Trump says "let's invest in workforce development and job training."
Posted by Peter Waite on January 31, 2018 in categoryNewscategoryAdvocacy

Jan 31, 2018

The recent State of the Union address by President Trump contained several references to issues vital to adult literacy programs. For the first time in many years the speech specifically called out the importance of supporting “workforce development and job training.” While supporting these efforts is admirable, it is crucial that we invest in programs that focus on these goals if any meaningful progress is to be achieved. There has been a steady decline in all workforce development programs over the last 15 years. We hope that this will result in a renewed interest in adult literacy programs and that additional resources will be forthcoming to help us achieve the collective vision of a well-educated American workforce.

The second important issue addressed was immigration reform. While this issue continues to be a challenge for both the Trump administration and Congress, there is one component of it that should receive strong bipartisan support. We need to fund the adult literacy programs that provide English language instruction for those seeking citizenship and/or legal residence in the United States. Regardless of the policy positions associated with illegal immigration, the need for additional English language programs that assist immigrants with obtaining citizenship should be clear to all policy makers—especially those in a position to increase resources. 

Without additional support, adult literacy programs attempting to make a difference by providing a path to citizenship will have limited success. Key to helping immigrants achieve citizenship and acquire jobs with sustainable income are English competency and marketable skill attainment. Additional credentials, such as a high school equivalency certificate and/or further education, will also be vital to earning a livable family income.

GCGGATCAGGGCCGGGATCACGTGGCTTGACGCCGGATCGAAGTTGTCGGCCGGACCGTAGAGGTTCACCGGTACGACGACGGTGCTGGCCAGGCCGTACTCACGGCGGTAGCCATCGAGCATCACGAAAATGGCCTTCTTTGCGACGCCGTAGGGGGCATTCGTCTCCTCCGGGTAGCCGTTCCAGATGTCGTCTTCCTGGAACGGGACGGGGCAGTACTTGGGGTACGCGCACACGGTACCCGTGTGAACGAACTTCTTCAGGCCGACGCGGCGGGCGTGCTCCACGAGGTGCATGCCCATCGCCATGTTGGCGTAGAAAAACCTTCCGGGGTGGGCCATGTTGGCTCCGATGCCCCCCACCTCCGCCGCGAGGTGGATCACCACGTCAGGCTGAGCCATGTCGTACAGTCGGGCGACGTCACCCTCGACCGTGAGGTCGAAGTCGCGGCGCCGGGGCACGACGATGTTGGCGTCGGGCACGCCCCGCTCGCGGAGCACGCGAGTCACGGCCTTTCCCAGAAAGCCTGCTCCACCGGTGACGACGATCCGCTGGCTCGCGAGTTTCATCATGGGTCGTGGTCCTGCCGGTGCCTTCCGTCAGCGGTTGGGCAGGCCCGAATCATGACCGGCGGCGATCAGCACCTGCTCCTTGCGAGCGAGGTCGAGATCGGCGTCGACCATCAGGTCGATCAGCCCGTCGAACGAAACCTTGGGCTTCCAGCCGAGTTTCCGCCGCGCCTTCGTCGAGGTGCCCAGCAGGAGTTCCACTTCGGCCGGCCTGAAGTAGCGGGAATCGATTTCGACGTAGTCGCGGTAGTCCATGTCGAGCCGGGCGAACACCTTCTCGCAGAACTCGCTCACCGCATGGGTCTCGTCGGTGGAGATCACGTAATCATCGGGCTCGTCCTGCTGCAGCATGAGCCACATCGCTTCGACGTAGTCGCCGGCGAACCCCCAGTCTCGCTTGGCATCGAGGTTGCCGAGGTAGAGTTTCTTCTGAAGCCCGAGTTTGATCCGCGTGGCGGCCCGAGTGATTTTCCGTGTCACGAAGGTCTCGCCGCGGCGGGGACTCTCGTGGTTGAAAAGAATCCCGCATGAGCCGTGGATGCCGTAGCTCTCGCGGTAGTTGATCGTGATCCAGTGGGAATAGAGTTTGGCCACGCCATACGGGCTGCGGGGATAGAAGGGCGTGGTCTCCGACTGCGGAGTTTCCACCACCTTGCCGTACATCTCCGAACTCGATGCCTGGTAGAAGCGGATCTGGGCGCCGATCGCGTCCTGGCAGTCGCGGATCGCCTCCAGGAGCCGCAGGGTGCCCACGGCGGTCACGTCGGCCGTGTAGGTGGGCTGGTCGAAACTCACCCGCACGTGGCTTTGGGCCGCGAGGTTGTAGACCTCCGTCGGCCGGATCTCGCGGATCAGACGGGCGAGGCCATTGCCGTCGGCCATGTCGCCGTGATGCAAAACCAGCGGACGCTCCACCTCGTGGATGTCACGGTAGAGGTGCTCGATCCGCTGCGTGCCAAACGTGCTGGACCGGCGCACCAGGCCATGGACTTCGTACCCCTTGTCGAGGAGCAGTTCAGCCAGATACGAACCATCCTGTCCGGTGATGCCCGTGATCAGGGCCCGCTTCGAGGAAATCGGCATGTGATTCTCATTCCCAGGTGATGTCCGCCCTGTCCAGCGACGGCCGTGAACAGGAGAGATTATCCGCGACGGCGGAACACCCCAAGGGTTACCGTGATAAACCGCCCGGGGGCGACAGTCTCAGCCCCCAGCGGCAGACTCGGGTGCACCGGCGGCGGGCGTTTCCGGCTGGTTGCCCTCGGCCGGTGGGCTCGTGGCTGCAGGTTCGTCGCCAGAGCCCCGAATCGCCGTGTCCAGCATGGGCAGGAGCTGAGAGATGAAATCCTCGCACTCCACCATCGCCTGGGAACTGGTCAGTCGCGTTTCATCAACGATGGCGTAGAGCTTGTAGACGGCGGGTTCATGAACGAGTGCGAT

Immigration reform will not succeed without an increase in English language acquisition programs for immigrants. Many adult literacy programs offer this assistance free of charge. It will be critical to fund English language acquisition programs as part of any immigration reform package.

Finally the recommendation that we should address prison reform and give offenders a “second chance” is welcome and long overdue. Here again the key to successful reentry and helping offenders gain meaningful employment is often adult education. These efforts must include expanded high school equivalency and basic adult literacy programs. 

We commend the attention to these important national issues and we encourage the administration and Congress to pursue efforts to make necessary reforms, but we will continue to point out that these cannot be successful without attention to adult basic education. 

ProLiteracy will be actively supporting efforts to increase the necessary resources for programs providing these services and we encourage others to help support this effort through our Letters for Literacy campaign. We hope others will join in these efforts as we strongly advocate for additional support.


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